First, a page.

- The replication, live migration, etc. features look nice but they wouldn’t work for the DR scenario where I need to failover to the offsite replica if the master server has already failed and is inaccessible. Would be nice for installing kernel updates with no downtime though.
If I were being really pragmatic I think I’d just install Proxmox and do things the old fashioned way. Just use Ansible (Terraform? Something else?) to provision the VMs and don’t do anything fancy on the host. I’m just generally wary of these integrated “easy to use” appliances since they never do everything I want, it’s annoying to bend them to my will, and they’re another layer of complexity to learn and figure out rather than building it myself so I know how it works.
Pretty much the same pros/cons as Proxmox with some extras
- Xen hypervisor so we can’t do anything funky on the host.
- Xen hypervisor so we can’t do anything funky on the host.
- Less popular and documented than Proxmox.
- Not integrated with ZFS, wants you to use XOSAN?
Haven’t looked into it too deeply but if I were to use this type of tool I think I’d use Proxmox instead.
Probably with something designed for smaller use-cases like MicroK8s.
- Lots of industry momentum and support.
- Made for the whole infrastructure as code, CI/CD containers thing.
- Lots of tools built around this for networking, configuring, secret management, authentication, etc.
- I have no experience with this and am intimidated.
- Everyone talks about how over-complicated Kubernetes is unless you’re Google sized, which I am not.
- All the HA stuff is based around the traditional 3+ node voting quorum.
- I don’t really need the auto-scaling auto-migration many-hosts bin-packing microservices stuff.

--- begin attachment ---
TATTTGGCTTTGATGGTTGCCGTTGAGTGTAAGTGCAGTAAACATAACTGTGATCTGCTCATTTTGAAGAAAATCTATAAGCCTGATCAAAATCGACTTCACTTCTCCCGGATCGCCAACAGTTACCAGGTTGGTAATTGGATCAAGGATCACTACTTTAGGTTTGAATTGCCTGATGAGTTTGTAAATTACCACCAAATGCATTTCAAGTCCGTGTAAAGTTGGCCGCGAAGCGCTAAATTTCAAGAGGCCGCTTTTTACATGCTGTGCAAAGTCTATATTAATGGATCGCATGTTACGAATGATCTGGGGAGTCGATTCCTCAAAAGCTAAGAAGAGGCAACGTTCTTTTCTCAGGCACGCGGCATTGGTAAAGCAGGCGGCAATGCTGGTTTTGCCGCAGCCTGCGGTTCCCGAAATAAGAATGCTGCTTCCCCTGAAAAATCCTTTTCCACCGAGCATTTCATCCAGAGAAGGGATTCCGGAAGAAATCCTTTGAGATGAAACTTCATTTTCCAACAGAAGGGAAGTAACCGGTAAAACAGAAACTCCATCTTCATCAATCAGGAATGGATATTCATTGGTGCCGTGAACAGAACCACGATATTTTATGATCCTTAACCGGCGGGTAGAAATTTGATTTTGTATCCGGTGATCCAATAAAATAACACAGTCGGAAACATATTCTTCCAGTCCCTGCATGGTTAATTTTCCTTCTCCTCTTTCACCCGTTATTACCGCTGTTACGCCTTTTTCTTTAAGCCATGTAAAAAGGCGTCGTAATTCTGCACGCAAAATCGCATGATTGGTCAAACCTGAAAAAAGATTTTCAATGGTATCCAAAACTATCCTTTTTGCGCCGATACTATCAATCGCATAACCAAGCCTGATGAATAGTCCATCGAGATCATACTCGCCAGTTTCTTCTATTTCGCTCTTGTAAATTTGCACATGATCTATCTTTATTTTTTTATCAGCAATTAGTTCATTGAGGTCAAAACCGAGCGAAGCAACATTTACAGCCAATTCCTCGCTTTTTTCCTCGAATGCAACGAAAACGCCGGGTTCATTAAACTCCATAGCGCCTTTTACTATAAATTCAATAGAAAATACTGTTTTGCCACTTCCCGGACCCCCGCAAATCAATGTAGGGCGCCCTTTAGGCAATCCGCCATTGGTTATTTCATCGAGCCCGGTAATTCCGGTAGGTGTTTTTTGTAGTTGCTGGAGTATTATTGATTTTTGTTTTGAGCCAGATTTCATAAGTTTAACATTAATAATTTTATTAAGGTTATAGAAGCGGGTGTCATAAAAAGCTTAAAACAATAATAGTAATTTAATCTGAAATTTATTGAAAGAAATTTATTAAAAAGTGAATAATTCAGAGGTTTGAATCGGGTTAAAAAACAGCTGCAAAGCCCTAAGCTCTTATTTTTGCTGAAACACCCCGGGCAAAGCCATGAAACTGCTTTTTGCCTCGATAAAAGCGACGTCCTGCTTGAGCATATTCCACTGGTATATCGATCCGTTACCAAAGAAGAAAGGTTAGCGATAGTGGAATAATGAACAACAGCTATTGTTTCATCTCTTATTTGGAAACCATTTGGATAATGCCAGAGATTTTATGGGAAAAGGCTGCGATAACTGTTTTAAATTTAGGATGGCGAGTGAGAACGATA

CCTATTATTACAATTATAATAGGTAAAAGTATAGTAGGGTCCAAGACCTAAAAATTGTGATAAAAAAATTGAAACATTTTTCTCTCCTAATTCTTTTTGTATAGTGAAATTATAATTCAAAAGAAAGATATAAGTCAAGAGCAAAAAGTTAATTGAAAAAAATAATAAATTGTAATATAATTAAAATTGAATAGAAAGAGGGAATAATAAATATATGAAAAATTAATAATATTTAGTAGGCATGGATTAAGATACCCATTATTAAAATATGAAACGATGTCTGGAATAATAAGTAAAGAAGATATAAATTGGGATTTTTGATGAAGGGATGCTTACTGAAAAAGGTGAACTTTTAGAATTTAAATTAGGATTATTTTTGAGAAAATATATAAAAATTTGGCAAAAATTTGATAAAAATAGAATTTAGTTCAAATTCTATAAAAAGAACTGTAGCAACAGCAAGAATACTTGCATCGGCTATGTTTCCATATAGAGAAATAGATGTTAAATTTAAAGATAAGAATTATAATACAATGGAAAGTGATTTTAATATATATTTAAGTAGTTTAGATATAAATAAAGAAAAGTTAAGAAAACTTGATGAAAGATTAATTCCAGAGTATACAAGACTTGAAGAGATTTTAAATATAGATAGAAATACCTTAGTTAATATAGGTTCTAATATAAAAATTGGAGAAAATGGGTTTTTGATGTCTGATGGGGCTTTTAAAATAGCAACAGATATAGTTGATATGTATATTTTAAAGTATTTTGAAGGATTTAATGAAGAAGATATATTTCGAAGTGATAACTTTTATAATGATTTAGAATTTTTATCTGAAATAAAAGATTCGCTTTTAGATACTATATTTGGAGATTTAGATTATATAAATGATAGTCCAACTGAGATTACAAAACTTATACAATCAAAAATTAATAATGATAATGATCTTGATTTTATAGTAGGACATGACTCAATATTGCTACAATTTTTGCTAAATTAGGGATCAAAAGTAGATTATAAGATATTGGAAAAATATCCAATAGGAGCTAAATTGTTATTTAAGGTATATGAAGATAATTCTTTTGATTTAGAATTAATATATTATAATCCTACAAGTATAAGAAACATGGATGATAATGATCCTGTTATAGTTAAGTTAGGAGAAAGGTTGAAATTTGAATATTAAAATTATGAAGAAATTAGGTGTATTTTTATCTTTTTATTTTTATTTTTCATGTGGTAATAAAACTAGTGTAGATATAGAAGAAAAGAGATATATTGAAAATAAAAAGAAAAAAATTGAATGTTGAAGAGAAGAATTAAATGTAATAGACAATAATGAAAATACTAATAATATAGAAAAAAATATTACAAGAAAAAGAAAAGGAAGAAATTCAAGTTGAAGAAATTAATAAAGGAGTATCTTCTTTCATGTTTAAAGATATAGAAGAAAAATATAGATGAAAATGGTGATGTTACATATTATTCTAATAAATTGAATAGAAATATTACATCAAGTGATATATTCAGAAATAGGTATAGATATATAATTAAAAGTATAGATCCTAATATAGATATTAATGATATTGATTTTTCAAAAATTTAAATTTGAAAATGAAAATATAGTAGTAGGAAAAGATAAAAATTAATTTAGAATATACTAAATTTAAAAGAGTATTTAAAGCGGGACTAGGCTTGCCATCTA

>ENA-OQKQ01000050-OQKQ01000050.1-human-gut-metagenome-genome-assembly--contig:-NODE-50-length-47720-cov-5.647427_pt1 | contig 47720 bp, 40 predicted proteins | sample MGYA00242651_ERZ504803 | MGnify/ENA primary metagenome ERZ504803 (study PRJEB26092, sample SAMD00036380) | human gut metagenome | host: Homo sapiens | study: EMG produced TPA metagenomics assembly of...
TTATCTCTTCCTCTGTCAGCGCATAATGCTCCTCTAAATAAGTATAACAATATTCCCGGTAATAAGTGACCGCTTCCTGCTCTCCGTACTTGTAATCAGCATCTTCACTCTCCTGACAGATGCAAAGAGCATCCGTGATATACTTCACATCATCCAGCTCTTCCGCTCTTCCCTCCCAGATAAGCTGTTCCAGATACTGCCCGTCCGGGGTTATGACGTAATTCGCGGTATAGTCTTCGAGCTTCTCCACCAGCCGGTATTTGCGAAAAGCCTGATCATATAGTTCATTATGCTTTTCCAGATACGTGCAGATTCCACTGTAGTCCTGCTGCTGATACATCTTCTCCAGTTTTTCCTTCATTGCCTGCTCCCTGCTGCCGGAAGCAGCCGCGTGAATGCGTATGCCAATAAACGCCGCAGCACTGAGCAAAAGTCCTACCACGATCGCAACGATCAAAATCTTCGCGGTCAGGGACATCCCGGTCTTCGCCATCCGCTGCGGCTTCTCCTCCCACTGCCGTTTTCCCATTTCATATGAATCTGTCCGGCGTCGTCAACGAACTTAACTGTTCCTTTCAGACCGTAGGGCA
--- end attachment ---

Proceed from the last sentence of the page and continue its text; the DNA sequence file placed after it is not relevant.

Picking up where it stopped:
Just build from scratch and use one of the following tools to configure it. Probably Debian. Also considered Ubuntu (not a big fan of Snaps), Fedora with RPM-ostree (want longer support), CentOS alternatives (still getting built).
- I already know it decently well
- Agentless, masterless design - can use to build up servers from bare installs with no prerequisites (beside SSH)
- Templated yaml with python expressions
- Many complex ways to write the same config file
- Not declarative
- Can be hard to make custom things idempotent
- Distributed with pip, doesn’t work in Windows
- Combine with something else to create Container, VM images?
- Could install Nix on Debian to get a longer supported kernel and a way out if Nix isn’t good for something.
- Don’t get to use Nix to configure the whole system
- If you’re not using it to configure the whole system you lose out on a lot of the benefits, and probably need another tool for configuration as well
+HashiCorp (Terraform, Packer?, Vault, Nomad?, Consul?, Boundary?)
- Their tools seem pretty well designed overall
- Terraform is Agentless, masterless, and declarative
- Should be pretty well integrated to deploy multiple of these tools
- Have to learn Terraform
- Terraform is very much focused on Cloud deployments. I don’t think it’s useful for configuring the host machines? Could use e.g. the libvirt provider to configure VMs though.
- Enterprise only features, do I care?
My perception has been that OpenStack is very enterprisey and complicated. Haven’t looked into it deeply, need to do that. The documentation is not very clear.
Whether you read all that or not I’ll leave you with this question: If you were starting from scratch with a few on-prem servers, what would you use to provision and configure them so that you can understand and control them from one place?